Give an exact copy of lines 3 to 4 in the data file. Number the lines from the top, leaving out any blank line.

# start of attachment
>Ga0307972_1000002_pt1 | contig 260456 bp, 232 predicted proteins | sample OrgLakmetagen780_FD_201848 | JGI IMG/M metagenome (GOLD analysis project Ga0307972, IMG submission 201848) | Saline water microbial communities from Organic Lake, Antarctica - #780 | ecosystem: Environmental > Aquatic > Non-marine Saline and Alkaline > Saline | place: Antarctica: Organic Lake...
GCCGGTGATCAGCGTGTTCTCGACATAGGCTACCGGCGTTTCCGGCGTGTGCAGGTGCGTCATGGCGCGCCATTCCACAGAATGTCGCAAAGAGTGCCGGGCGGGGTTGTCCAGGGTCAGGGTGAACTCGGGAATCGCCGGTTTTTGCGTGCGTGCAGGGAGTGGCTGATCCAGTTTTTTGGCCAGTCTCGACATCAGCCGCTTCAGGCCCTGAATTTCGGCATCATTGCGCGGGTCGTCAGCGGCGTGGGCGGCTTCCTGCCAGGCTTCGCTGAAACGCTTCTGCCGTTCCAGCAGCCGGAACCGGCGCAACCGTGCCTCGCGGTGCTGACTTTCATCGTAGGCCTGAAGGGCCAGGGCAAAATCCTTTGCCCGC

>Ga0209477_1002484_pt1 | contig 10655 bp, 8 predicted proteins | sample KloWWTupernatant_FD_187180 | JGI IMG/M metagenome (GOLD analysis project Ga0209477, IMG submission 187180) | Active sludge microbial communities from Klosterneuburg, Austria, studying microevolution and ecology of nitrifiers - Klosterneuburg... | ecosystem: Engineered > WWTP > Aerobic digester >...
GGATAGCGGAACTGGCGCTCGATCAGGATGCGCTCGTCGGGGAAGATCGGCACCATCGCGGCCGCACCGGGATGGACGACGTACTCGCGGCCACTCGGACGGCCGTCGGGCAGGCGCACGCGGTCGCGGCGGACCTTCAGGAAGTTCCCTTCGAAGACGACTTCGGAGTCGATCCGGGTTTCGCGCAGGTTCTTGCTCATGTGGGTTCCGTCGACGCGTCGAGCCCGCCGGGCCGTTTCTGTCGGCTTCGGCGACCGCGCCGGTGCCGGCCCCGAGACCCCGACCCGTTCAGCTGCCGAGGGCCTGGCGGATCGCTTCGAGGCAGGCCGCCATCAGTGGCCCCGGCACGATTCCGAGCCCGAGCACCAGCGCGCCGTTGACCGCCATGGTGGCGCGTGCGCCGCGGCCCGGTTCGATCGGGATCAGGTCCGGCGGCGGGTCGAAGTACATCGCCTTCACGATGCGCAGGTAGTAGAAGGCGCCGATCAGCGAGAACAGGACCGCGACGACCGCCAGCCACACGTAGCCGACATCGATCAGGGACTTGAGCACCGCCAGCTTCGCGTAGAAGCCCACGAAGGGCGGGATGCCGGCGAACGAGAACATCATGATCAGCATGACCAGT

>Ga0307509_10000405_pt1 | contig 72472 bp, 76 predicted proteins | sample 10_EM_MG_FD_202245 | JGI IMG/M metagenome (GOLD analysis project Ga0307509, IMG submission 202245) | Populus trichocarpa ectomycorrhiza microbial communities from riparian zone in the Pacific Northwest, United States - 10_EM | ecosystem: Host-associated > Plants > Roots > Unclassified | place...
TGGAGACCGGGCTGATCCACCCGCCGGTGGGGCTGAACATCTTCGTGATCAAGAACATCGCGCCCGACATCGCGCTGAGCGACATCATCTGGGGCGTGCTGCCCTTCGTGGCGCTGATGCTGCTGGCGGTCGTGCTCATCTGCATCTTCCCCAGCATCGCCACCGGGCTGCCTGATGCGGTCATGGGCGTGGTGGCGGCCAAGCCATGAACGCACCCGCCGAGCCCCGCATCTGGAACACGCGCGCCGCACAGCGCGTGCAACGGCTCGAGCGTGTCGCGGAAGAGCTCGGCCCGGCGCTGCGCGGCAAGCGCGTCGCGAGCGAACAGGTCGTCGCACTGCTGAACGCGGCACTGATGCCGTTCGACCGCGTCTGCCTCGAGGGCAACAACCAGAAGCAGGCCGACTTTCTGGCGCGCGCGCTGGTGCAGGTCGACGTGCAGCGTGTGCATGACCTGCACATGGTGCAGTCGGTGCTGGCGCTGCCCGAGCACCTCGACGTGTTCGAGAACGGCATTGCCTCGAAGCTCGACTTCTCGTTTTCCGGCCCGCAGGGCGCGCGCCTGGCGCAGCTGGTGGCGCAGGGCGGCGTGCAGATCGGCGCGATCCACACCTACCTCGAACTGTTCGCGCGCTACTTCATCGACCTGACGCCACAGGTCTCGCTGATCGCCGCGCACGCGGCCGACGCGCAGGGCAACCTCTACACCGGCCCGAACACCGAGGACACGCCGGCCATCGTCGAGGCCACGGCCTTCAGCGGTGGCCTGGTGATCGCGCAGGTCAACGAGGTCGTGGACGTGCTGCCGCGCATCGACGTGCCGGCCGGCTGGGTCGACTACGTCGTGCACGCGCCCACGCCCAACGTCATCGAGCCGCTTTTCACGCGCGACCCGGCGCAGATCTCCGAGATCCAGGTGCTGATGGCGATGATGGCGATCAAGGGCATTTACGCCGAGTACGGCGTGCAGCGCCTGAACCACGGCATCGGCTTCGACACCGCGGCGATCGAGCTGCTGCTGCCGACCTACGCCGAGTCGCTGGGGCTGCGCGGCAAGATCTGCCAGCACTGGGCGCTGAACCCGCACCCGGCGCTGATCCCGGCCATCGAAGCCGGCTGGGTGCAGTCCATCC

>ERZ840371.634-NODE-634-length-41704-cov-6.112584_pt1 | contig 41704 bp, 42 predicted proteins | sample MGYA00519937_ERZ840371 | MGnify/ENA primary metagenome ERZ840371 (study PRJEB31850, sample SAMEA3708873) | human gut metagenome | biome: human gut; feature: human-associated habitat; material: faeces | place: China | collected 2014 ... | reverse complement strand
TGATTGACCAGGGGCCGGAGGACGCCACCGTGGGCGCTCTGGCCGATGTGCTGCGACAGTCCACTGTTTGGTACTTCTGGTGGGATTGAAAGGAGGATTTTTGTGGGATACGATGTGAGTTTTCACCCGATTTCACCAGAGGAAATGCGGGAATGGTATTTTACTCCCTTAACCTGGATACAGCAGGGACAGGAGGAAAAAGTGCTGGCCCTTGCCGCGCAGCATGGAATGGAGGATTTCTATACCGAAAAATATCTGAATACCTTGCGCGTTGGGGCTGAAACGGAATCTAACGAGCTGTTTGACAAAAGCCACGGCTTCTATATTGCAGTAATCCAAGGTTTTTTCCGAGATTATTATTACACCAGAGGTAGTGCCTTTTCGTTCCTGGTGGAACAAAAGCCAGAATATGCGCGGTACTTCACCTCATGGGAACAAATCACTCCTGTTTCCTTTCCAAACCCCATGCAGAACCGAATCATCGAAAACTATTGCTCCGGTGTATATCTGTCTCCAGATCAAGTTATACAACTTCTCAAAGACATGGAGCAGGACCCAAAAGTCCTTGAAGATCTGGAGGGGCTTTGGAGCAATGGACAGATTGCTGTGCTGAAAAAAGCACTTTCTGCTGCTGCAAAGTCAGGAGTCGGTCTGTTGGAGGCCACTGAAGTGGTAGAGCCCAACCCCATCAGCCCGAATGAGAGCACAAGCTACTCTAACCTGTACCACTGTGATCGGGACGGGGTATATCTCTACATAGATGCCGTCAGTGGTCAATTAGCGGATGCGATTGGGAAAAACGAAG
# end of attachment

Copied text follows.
>Ga0209477_1002484_pt1 | contig 10655 bp, 8 predicted proteins | sample KloWWTupernatant_FD_187180 | JGI IMG/M metagenome (GOLD analysis project Ga0209477, IMG submission 187180) | Active sludge microbial communities from Klosterneuburg, Austria, studying microevolution and ecology of nitrifiers - Klosterneuburg... | ecosystem: Engineered > WWTP > Aerobic digester >...
GGATAGCGGAACTGGCGCTCGATCAGGATGCGCTCGTCGGGGAAGATCGGCACCATCGCGGCCGCACCGGGATGGACGACGTACTCGCGGCCACTCGGACGGCCGTCGGGCAGGCGCACGCGGTCGCGGCGGACCTTCAGGAAGTTCCCTTCGAAGACGACTTCGGAGTCGATCCGGGTTTCGCGCAGGTTCTTGCTCATGTGGGTTCCGTCGACGCGTCGAGCCCGCCGGGCCGTTTCTGTCGGCTTCGGCGACCGCGCCGGTGCCGGCCCCGAGACCCCGACCCGTTCAGCTGCCGAGGGCCTGGCGGATCGCTTCGAGGCAGGCCGCCATCAGTGGCCCCGGCACGATTCCGAGCCCGAGCACCAGCGCGCCGTTGACCGCCATGGTGGCGCGTGCGCCGCGGCCCGGTTCGATCGGGATCAGGTCCGGCGGCGGGTCGAAGTACATCGCCTTCACGATGCGCAGGTAGTAGAAGGCGCCGATCAGCGAGAACAGGACCGCGACGACCGCCAGCCACACGTAGCCGACATCGATCAGGGACTTGAGCACCGCCAGCTTCGCGTAGAAGCCCACGAAGGGCGGGATGCCGGCGAACGAGAACATCATGATCAGCATGACCAGT